In 2017, global virus elimination is the focus of World Hepatitis Day. Hepatitis C was first identified in 1989 and today we have drugs that destroy the virus. Associate Director of the MRC-University of Glasgow Centre for Virus Research Professor John McLauchlan’s work contributed to this transformation. The real challenge now, he writes, is diagnosis.
This is my third blog post to mark World Hepatitis Day. In 2013 I shared our plans to help the NHS deliver the best treatment to patients through two research consortia, HCV Research UK and STOP-HCV. In 2015 I wrote about the impact of new anti-viral drugs, able to not just control the virus, as is the case for HIV, but rid people of their infection.
Thanks to new treatments, many people are now at a much lower risk of developing liver disease and there are reports of patients who no longer require a liver transplant.
HCV Research UK is collecting blood samples from 10,000 people with hepatitis C infection (Credit: Flickr/Chandra Marsono)
How do we know who’ll respond to drugs for hepatitis C? And how can this guide treatment? John McLauchlan, Associate Director of the MRC-University of Glasgow Centre for Virus Research, tells us about two large research projects that are aiming to find out and take us a step closer to tailored treatment for the disease.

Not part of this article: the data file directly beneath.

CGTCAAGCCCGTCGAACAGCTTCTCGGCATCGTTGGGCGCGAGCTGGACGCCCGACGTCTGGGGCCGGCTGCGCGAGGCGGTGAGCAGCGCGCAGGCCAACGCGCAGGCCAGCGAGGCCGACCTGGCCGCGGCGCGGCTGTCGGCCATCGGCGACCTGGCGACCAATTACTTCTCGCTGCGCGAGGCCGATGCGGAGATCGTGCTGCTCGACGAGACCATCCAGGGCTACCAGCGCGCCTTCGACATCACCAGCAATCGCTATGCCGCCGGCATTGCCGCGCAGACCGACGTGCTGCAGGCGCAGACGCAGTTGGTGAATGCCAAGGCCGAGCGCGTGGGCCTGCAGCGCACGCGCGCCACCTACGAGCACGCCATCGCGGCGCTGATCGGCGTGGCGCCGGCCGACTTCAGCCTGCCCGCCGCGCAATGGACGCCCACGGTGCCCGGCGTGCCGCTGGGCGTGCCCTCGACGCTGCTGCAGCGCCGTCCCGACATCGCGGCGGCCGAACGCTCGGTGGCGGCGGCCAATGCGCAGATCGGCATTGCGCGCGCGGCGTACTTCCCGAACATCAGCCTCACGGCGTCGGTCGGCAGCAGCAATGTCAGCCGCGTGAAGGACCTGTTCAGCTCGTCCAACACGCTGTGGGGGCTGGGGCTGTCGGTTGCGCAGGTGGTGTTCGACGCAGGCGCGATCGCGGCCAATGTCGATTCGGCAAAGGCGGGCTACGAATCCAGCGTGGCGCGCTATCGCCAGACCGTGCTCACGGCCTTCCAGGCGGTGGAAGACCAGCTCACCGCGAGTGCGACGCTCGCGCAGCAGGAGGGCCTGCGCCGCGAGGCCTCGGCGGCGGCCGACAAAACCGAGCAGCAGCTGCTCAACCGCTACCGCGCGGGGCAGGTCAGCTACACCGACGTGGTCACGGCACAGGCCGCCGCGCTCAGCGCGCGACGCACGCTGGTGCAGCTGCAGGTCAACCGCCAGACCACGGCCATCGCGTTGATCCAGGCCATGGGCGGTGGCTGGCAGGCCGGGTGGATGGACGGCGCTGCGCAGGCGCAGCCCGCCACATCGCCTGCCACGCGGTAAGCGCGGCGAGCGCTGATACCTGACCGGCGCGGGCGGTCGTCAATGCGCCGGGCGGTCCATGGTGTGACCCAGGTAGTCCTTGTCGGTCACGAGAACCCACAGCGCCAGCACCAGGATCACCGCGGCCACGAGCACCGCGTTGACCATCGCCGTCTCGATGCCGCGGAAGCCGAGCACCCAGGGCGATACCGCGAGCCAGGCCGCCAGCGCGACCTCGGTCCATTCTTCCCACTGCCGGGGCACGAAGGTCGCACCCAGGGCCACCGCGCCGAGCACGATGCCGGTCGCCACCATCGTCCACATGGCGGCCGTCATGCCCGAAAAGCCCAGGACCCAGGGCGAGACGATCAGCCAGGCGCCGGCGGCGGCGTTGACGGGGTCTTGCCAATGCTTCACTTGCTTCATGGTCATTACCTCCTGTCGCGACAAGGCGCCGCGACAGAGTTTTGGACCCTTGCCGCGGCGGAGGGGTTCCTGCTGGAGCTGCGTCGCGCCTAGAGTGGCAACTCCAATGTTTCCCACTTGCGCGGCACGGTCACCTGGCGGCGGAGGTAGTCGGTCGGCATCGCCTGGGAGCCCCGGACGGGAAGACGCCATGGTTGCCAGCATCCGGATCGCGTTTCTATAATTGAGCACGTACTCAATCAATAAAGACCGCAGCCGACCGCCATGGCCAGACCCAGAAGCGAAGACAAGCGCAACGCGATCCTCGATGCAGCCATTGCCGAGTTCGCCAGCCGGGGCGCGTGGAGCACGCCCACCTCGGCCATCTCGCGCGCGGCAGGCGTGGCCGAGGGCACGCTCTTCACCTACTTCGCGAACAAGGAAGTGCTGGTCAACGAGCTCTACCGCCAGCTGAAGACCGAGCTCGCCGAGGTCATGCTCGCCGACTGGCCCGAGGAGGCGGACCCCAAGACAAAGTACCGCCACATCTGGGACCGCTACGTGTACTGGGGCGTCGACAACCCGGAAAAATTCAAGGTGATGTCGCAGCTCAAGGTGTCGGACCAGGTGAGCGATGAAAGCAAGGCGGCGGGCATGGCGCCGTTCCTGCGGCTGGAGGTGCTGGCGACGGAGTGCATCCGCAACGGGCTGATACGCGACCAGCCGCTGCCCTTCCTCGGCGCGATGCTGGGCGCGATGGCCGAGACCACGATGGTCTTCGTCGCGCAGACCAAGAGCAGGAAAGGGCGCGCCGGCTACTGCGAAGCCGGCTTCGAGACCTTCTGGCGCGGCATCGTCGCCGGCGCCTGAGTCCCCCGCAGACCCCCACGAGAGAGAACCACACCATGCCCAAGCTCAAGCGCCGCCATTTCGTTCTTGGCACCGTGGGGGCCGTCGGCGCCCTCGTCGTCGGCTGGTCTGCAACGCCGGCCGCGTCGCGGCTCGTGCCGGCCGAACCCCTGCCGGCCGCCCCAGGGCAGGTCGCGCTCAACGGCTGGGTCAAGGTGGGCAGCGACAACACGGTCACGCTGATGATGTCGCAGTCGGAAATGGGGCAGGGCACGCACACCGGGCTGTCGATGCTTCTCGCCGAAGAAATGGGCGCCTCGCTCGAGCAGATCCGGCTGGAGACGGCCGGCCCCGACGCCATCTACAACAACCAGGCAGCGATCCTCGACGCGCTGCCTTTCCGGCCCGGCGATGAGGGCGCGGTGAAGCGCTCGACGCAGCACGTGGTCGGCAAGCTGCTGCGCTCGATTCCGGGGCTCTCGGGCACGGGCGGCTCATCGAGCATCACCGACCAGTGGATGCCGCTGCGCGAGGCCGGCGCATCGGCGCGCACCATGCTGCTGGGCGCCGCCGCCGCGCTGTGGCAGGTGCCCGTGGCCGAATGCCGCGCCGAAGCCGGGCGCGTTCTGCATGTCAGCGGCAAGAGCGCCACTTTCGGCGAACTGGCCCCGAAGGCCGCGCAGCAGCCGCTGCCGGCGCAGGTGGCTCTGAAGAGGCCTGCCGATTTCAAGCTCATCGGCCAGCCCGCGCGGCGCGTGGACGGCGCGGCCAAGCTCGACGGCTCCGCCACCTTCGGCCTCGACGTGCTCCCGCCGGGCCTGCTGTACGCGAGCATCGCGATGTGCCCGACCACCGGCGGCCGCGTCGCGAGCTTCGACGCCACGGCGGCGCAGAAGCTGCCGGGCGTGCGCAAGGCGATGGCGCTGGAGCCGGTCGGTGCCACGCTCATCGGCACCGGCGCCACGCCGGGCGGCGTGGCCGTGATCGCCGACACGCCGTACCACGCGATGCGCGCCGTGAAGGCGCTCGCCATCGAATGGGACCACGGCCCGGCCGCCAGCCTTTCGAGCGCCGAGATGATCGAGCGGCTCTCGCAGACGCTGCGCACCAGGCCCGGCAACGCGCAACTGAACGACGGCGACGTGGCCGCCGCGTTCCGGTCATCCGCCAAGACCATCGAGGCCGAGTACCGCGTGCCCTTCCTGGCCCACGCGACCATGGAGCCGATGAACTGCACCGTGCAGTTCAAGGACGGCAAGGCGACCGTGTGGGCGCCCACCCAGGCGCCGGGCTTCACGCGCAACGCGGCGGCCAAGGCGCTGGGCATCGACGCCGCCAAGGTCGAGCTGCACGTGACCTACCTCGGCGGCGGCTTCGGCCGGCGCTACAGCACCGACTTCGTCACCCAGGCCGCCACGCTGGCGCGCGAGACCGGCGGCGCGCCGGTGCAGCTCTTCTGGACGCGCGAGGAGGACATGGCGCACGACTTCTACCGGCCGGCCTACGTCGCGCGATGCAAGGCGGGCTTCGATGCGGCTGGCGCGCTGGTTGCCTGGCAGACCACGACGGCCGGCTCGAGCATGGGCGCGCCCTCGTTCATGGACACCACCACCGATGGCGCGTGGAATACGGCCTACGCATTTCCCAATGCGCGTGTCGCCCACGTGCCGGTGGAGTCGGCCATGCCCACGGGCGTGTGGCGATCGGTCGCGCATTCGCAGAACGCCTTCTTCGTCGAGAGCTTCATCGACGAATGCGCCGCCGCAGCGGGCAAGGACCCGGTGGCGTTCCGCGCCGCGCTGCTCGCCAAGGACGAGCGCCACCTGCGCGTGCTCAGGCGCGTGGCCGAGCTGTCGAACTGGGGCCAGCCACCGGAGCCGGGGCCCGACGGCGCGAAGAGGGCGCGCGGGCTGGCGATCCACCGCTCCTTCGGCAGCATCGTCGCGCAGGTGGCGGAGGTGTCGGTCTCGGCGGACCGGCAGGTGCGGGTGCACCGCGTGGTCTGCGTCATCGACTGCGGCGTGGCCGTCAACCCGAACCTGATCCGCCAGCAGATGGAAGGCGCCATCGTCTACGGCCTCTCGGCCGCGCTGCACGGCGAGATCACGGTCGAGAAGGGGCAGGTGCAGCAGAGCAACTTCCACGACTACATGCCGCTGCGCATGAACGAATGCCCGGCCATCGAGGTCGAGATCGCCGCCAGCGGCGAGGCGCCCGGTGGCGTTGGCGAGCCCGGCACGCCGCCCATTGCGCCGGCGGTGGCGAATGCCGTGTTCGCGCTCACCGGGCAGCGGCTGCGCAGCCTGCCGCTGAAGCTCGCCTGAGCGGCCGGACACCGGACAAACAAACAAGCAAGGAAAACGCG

Devastated, angry, confused. These are just some of the ways people feel when they find out they’re infected with hepatitis C virus (HCV). The virus is thought to be carried by as many as 180 million people across the world. There is no vaccine available and although treatment can be successful, it is often accompanied by unpleasant side effects which can lead to people stopping treatment before it’s worked.
Chronic infection with HCV can lead to liver disease, and a heavy burden is being put on healthcare services as rates of liver disease related to HCV, such as cirrhosis or liver cancer, rise. Trying to predict who will develop these serious life threatening diseases and who will respond to treatment is very difficult. Read more